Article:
Ticks are a part of outdoor life in Arkansas, and sometimes, a tick bite can lead to illness. Read on for what you need to know about tick-related illnesses.
Rocky Mountain spotted fever is an infection that causes a fever and a rash of red spots. The ticks that can carry the germ that causes Rocky Mountain spotted fever are called the American dog tick, the Rocky Mountain wood tick, and the common brown dog tick. These ticks normally feed on animals, including dogs, mice and deer.
- Fever (in almost all cases)
- Headache (can be severe)
- Flu-like illness
- Muscle and joint pain
- Nausea, with or without vomiting
- Belly pain (especially in children)
- A skin rash. The rash caused by Rocky Mountain spotted fever causes red blotches that turn white if you press on them. The rash usually starts on the ankles and wrists and spreads to the body.
See your doctor or nurse right away if you were bitten by a tick and develop a fever and any of the other symptoms above. Even if you were not bitten by a tick, see your doctor or nurse if you have a fever and a rash. There is a blood test that can show whether you have Rocky Mountain spotted fever, but the results of the test take a long time. Doctors usually must diagnose the infection based on symptoms and begin treatment with antibiotics to fight the infection as soon as possible.
Lyme disease is an illness that can make you feel like you have the flu. It can also cause a rash, fever, or nerve, joint, or heart problems. People can get Lyme disease after being bitten by a tick. When a certain type of tick bites you, it can transmit the germ that causes Lyme disease from its body to yours. But a tick can infect you only if it stays attached for at least a day. Ticks cannot fly or jump.
Symptoms can start days or weeks after a tick bite, and include:
- A rash where you were bitten. The rash often appears within a month of getting bitten. It is red, but its center can be the color of your skin. It might get bigger over a few days. To some, it looks like a “bull’s eye.”
- Feeling tired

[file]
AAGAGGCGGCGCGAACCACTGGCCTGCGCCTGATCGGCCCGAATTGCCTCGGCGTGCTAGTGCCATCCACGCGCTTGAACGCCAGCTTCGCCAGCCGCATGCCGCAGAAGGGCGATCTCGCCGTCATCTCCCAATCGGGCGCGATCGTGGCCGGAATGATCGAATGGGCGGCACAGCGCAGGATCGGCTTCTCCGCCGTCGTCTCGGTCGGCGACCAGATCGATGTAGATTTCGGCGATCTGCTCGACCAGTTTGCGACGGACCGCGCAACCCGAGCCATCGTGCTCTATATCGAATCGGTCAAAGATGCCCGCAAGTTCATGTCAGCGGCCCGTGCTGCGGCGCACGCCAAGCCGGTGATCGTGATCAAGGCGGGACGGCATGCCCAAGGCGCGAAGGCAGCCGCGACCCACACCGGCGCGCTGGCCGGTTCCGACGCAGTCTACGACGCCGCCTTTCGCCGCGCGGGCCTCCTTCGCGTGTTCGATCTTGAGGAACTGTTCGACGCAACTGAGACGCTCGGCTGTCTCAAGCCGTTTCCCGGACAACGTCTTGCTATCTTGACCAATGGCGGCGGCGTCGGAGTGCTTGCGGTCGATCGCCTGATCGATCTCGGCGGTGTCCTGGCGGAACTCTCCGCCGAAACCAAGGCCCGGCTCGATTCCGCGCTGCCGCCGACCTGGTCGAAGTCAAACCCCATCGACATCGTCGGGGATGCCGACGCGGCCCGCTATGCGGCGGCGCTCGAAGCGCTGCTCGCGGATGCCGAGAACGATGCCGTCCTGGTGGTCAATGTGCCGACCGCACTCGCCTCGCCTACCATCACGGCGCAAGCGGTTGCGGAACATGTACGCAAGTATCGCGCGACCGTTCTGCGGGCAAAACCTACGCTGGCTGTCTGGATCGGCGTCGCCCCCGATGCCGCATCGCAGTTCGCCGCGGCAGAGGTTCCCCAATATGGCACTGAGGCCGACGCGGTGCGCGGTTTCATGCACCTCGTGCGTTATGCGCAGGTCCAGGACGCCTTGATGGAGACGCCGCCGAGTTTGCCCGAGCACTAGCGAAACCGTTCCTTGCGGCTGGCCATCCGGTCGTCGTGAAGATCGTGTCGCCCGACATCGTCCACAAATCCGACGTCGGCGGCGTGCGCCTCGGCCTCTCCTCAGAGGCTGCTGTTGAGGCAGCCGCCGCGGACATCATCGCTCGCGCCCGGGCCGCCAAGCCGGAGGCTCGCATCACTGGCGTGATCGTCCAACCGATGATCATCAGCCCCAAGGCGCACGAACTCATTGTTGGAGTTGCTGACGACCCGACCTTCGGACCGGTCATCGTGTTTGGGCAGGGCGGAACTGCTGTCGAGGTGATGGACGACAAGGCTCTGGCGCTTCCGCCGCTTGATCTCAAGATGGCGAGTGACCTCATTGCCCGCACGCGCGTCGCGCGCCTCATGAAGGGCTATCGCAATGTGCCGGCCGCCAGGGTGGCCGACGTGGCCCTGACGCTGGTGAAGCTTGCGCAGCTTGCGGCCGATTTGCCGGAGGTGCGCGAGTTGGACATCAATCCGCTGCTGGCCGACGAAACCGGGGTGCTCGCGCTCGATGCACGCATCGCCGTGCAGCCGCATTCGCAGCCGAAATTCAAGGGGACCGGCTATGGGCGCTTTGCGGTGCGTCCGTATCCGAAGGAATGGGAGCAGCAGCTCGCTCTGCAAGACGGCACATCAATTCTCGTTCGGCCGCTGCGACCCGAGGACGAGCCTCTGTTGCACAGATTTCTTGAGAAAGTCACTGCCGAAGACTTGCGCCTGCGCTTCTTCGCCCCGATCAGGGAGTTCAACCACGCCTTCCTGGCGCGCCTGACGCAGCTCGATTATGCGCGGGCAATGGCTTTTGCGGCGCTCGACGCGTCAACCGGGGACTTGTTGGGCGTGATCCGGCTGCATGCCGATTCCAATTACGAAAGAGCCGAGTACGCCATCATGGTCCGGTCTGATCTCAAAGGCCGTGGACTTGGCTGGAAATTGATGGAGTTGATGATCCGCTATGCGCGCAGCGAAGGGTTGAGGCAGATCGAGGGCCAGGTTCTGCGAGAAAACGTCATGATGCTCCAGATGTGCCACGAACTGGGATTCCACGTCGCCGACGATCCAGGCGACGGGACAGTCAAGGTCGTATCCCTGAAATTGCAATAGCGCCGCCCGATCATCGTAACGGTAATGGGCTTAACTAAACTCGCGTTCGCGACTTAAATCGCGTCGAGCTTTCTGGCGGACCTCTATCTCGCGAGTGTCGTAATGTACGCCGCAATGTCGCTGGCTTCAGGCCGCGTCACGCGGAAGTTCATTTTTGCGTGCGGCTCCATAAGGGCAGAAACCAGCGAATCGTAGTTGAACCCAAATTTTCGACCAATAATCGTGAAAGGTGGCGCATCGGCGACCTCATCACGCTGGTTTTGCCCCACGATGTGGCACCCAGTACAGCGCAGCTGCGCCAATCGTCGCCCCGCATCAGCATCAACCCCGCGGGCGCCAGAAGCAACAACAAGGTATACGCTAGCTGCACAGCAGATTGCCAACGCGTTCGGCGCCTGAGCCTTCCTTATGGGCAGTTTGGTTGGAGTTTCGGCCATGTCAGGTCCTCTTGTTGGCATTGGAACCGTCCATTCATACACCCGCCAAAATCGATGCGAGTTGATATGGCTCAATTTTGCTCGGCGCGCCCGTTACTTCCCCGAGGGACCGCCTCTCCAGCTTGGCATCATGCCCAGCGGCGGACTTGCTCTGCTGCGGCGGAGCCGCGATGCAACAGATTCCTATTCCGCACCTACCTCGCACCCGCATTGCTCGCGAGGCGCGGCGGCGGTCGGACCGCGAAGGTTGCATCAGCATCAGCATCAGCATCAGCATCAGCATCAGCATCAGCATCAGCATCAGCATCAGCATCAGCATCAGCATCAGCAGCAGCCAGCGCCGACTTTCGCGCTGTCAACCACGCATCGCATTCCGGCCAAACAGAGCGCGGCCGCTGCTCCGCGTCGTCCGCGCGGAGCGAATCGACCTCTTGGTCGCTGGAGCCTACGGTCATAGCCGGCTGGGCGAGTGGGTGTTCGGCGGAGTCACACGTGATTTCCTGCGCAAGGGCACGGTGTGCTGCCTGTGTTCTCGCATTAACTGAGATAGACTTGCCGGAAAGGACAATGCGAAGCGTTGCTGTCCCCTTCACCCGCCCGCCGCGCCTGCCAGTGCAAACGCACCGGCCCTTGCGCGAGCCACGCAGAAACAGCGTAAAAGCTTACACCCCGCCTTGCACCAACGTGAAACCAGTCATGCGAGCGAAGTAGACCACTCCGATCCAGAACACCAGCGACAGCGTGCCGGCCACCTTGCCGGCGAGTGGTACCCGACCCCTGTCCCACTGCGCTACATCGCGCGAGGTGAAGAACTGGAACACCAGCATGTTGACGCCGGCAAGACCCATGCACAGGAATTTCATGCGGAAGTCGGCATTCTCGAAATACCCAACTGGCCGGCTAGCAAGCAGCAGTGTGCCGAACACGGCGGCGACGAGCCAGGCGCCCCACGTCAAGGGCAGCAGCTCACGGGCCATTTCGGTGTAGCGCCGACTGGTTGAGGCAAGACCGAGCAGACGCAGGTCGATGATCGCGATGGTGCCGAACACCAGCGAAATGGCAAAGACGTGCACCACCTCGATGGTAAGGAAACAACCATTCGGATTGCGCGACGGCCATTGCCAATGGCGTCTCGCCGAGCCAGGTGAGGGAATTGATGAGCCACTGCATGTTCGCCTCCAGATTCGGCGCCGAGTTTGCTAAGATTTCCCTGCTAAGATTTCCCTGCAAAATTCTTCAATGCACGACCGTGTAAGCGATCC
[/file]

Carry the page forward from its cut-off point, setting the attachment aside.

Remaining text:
- Body aches and pains
- Heart problems such as a slowed heart rate
- Headache and stiff neck
- Feelings of pain, weakness, or numbness
See your doctor or nurse if you have a tick and you cannot get it off or if you think you have had a tick attached for at least 36 hours (a day and a half). Lyme disease is usually treated with antibiotics. Blood tests can show if you are infected with the germ that causes Lyme disease. But, it takes time for the blood tests to turn positive. This means the tests won’t work if you get them right after being bitten. Also, sometimes the blood tests come back negative even when you have the rash that goes with Lyme disease. Because of this, if you have the rash, the blood test is not needed to confirm that you have Lyme disease.
Steps to Help Avoid Getting Bitten by a Tick
- Wear shoes, long-sleeved shirts, and long pants when you go outside. Keep ticks away from your skin by tucking your pants into your socks.
- Wear light colors so you can spot any ticks that get on your clothes
- Use bug spray to keep ticks away. On your skin, use bug sprays that have a chemical called “DEET.” On your clothes and gear, use bug repellants that have a chemical called Permethrin.
- Check your body for ticks after being outdoors or with dogs. Be sure to check your scalp, waist, armpits, groin, and backs of your knees. Check your children, too.
What to Do if You Find a Tick on You or Your Child
If you find a tick on your body or on your child, use tweezers to grab it. Then pull it out slowly and gently. After that, wash the area with soap and water. You do not need to keep the tick, but knowing what it looked like can help your doctor decide about your treatment.
See if you can tell:
- Its color and size
- If it was attached to your skin or just resting on your skin
- If it was big, round, and full of blood
You should watch the area around the bite for a month to see if a rash occurs.
Watch the video to learn more on how to safely remove a tick and what to look out for if you have been bitten: